Supermarkets, foreheads and PD-1 inhibitors

As I left the supermarket last Friday night, the squamous cell carcinoma caught my eye as I zipped down the escalator. It wasn’t a large tumour but was very prominent on the man’s forehead—an open sore on a raised wart-like lesion. Fascinating.

A classical presentation in an elderly man on a sun-exposed surface. So, what’s the story? I have recently completed a course of topical 5-fluorouracil on my own forehead to remove two actinic keratoses, the precursors of these relatively common squamous cell carcinomas. A brutal treatment, but effective. It burnt my forehead off literally, and I am now the proud owner of a new forehead. In my 50’s now, it is the closest I will get to having young, wrinkle-free skin on my face and I am running with it, and with factor 50 sunscreen to make sure it stays that way and there is no recurrence.

But what of the chap on the escalator? The vast majority are curable, but for something like 1 in 20, the spectre of metastatic disease and subsequent death is real. These skin cancers are primarily caused by cumulative, long-term exposure to ultraviolet light from the sun and are distinct from other squamous cell carcinomas, such as in the throat or genitals, that are usually linked to the human papillomavirus or smoking. The sunlight is mutagenic, and the squamous cell tumour mutation frequency is one of the highest ever seen across cancers, and higher than melanoma. And therein lies a clue to a new treatment—the high tumour mutational load identifying these tumours as potentially responsive to immunotherapy. So, it has proven to be, with some complete responses reported in clinical trials of PD-1 inhibitors and with one drug recently licensed for the treatment of locally advanced and metastatic cutaneous squamous cell carcinoma.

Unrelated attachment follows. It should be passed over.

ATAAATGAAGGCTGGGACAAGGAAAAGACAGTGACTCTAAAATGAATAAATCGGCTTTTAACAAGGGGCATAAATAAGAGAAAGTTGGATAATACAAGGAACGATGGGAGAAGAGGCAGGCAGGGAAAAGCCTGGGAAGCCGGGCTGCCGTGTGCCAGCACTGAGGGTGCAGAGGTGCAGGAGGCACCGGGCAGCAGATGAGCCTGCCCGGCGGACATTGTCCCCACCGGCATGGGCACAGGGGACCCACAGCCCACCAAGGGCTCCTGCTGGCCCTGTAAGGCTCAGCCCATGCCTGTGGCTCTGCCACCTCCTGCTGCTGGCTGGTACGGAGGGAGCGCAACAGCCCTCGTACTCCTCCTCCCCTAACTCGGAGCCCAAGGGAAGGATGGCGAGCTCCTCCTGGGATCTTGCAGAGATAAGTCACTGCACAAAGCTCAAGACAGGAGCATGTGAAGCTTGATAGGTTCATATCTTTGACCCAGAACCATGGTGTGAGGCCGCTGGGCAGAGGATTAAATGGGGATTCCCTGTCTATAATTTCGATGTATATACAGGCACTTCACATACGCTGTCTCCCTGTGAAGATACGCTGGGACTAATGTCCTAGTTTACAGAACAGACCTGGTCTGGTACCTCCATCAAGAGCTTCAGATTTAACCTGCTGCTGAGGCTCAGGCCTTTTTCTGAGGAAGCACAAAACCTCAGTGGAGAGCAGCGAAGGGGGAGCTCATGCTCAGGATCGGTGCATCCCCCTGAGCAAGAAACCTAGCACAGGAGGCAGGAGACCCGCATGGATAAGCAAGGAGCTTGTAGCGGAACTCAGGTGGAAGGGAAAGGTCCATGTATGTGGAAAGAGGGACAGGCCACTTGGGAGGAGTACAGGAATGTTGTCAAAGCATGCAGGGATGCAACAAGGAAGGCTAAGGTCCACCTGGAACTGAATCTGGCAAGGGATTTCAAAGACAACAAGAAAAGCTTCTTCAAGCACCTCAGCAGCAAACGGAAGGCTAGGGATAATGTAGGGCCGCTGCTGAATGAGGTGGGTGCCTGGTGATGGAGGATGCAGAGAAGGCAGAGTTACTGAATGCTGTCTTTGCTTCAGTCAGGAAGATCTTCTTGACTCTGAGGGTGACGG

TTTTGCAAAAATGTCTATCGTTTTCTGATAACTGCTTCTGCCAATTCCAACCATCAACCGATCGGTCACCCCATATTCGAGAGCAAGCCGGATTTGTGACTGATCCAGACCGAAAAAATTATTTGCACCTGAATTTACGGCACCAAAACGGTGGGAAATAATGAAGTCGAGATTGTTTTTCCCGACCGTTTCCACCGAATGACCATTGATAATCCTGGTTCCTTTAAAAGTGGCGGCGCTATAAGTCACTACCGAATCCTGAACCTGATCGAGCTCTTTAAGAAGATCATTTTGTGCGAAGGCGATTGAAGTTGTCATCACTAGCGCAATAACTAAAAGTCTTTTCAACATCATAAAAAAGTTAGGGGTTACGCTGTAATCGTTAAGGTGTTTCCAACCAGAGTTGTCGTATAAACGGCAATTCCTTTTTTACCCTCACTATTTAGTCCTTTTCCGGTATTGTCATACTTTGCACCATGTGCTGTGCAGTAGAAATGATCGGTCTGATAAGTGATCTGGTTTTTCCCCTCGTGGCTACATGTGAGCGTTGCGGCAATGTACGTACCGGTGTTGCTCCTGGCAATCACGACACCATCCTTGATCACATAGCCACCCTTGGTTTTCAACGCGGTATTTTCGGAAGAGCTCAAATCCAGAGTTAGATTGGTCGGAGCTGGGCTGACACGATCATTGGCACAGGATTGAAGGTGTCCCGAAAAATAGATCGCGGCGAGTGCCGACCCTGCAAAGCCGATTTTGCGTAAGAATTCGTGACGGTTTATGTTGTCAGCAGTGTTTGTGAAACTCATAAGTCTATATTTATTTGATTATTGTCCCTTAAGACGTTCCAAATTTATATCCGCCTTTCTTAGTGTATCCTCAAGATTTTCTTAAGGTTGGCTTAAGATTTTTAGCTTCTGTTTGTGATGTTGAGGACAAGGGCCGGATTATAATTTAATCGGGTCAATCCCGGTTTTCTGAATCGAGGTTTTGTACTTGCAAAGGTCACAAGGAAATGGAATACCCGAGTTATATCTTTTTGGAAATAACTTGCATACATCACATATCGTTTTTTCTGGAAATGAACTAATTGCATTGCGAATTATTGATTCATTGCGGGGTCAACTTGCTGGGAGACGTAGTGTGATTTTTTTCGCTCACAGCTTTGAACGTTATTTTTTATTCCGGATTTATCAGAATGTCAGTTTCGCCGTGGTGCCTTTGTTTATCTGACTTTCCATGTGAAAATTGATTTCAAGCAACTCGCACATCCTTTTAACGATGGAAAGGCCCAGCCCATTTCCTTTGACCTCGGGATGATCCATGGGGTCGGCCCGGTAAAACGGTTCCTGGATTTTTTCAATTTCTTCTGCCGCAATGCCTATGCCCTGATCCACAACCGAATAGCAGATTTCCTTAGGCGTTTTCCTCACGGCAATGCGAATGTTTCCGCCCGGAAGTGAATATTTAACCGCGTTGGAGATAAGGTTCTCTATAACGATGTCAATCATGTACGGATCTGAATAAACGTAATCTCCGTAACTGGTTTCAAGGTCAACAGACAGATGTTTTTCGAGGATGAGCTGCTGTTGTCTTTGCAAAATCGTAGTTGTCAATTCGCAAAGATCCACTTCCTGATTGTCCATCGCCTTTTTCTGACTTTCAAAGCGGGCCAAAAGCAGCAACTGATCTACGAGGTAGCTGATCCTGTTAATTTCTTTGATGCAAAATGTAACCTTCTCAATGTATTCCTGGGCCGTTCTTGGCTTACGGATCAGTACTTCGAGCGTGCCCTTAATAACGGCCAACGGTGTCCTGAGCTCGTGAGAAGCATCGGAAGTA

The avenue of immunotherapy has profoundly changed the treatment paradigm for many advanced cancers, but this is only the beginning. There is much to be done, much to be learned and much to be communicated and I am excited to be working at this edge of clinical medicine.

EDGE—communicating evidence, changing clinical practice